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Are we approaching the threshold of a bull?
Old 05-31-2009, 04:02 AM   #1
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Are we approaching the threshold of a bull?

For the market timers, it may be the dawn of a new cycle, at least from the 200 days Moving Average investment technique standpoint. I just learned about it today in the boggleheads blog and researched the web a little bit, so I'm by no means an expert on this. I have worked some with trend analysis and linear regression, though, and this seems to make statistical sense. Below is the S&P500chart with the 200MA and 50MA lines. The pundits say that when they cross, it may be the first sign that a sustainable rally will ensue. Anyone following this? Are you considering buying more stocks if and when the crossing happens?

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Old 05-31-2009, 07:02 AM   #2
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I don't do technical analysis (kind of like dowsing for water, IMO), but I note that some indicators are saying the party is back on track: commodities, Ted spread, etc. The BDI is now on a tear and looking to keep rising.

Latvian hookers are apparently still signalling problems, though.
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Old 05-31-2009, 08:09 AM   #3
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Jun-Jul 2008 had a similar event, where the 50-day MA looked like it would intersect the 200-day.

Jun 2001 thru Jun 2002 looks like a year of teasing to me. The 50-day almost touches the long decline of the 200-day MA which is on a steady decline.

Google these terms: see patterns where none exist. Not saying this is the case for MA, but you should be skeptical of all financial theories, and stick to your plan.

For me, I see the lower prices as opportunity, and have increased my contributions to stock in order to get my asset allocation back to the plan.
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Old 05-31-2009, 08:19 AM   #4
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When (if) they cross (and if soon) I will probably be rebalancing my portfolio because it would be out of balance with equities too high. S&P around 1000 would probably be enough to cause rebalance. This will mean selling some equities to buy bonds. I already rebalanced the other way (buying equities) back when stocks were way lower.

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Old 05-31-2009, 08:23 AM   #5
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I'm sorry, but with stock indices up 30% to 60% since March 9th, we are way past the starting threshold of a bull market. Sorry if you missed it.

Now if you are writing about the ending threshold of a bull market and the beginning of the next bear market, well then ... nevermind.
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Old 05-31-2009, 09:50 AM   #6
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For the market timers, it may be the dawn of a new cycle, at least from the 200 days Moving Average investment technique standpoint. I just learned about it today in the boggleheads blog and researched the web a little bit, so I'm by no means an expert on this. I have worked some with trend analysis and linear regression, though, and this seems to make statistical sense. Below is the S&P500chart with the 200MA and 50MA lines. The pundits say that when they cross, it may be the first sign that a sustainable rally will ensue. Anyone following this? Are you considering buying more stocks if and when the crossing happens?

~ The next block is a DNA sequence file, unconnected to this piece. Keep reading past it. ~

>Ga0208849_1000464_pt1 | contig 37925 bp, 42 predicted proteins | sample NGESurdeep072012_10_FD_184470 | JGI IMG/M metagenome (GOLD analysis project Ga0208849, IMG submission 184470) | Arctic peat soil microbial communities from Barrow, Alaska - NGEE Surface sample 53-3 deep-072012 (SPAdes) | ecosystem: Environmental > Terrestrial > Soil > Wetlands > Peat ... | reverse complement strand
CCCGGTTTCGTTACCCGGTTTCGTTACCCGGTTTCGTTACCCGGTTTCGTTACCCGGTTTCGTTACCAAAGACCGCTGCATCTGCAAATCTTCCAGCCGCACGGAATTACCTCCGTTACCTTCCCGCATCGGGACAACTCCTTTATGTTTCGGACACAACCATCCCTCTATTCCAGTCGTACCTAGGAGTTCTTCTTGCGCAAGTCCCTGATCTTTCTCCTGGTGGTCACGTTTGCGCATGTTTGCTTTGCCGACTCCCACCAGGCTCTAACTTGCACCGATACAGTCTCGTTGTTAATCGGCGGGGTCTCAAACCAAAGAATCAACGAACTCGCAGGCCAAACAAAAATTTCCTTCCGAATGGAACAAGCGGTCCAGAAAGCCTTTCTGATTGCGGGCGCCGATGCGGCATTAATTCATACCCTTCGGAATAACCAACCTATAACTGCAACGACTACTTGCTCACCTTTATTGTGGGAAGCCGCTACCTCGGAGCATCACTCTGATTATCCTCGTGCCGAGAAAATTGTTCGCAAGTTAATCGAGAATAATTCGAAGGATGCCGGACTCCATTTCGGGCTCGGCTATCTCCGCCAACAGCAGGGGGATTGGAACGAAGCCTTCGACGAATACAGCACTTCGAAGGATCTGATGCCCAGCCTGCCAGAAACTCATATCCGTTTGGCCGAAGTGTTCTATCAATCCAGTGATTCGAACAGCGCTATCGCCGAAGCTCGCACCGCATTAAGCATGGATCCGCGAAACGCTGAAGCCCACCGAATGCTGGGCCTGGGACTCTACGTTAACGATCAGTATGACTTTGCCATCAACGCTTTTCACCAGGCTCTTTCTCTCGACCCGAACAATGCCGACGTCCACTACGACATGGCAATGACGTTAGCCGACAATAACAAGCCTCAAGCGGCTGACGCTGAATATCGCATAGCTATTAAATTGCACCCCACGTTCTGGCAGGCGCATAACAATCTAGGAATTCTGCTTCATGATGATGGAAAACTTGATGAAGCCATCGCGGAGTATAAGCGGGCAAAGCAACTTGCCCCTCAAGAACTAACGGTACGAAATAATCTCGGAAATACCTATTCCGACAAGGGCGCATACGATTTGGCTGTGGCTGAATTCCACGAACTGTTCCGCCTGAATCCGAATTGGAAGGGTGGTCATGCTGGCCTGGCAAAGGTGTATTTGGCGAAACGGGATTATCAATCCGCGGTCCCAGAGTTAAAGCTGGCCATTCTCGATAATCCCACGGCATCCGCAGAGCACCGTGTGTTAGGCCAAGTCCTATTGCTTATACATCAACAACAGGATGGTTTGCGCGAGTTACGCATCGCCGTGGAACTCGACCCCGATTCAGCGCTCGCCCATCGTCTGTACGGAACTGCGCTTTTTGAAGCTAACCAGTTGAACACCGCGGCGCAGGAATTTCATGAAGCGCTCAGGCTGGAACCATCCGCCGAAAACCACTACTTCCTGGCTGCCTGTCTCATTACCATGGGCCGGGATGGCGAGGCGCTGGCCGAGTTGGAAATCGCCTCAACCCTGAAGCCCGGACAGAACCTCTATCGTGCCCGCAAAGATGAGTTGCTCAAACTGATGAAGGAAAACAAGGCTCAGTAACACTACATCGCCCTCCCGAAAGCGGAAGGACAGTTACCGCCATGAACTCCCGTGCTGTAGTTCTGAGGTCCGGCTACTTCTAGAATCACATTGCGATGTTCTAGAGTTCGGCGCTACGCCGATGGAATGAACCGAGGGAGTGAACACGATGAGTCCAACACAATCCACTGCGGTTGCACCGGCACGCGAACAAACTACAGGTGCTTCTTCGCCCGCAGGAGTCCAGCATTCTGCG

Where do you find a chart like that? I have been looking for a while.
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Old 05-31-2009, 10:15 AM   #7
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Where do you find a chart like that? I have been looking for a while.
I follow grains pretty closely, but like Brewer, dont get into the technicals too much. There are probably several charts out there. This is one from yahoo finance.

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Old 05-31-2009, 10:21 AM   #8
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The only thing the OP's chart says to me is that this bull market started close to 3 months ago around March 8. Whether it ends tomorrow, next month, next year, or in 5 years, no one knows.
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Old 05-31-2009, 10:46 AM   #9
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Now if you are writing about the ending threshold of a bull market and the beginning of the next bear market
Don't worry. I'll let everyone know when to get out. Just keep an eye out for another "Whee!!!" thread.
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Old 05-31-2009, 11:03 AM   #10
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I don't do technical analysis (kind of like dowsing for water, IMO), but I note that some indicators are saying the party is back on track: commodities, Ted spread, etc. The BDI is now on a tear and looking to keep rising.

Latvian hookers are apparently still signalling problems, though.
I thought we were supposed to follow beaver cheese futures...

DD
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Old 05-31-2009, 11:48 AM   #11
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I thought we were supposed to follow beaver cheese futures...

DD

Nope. Just invest in them. You know, the Venezuelan exchange is even open on weekends...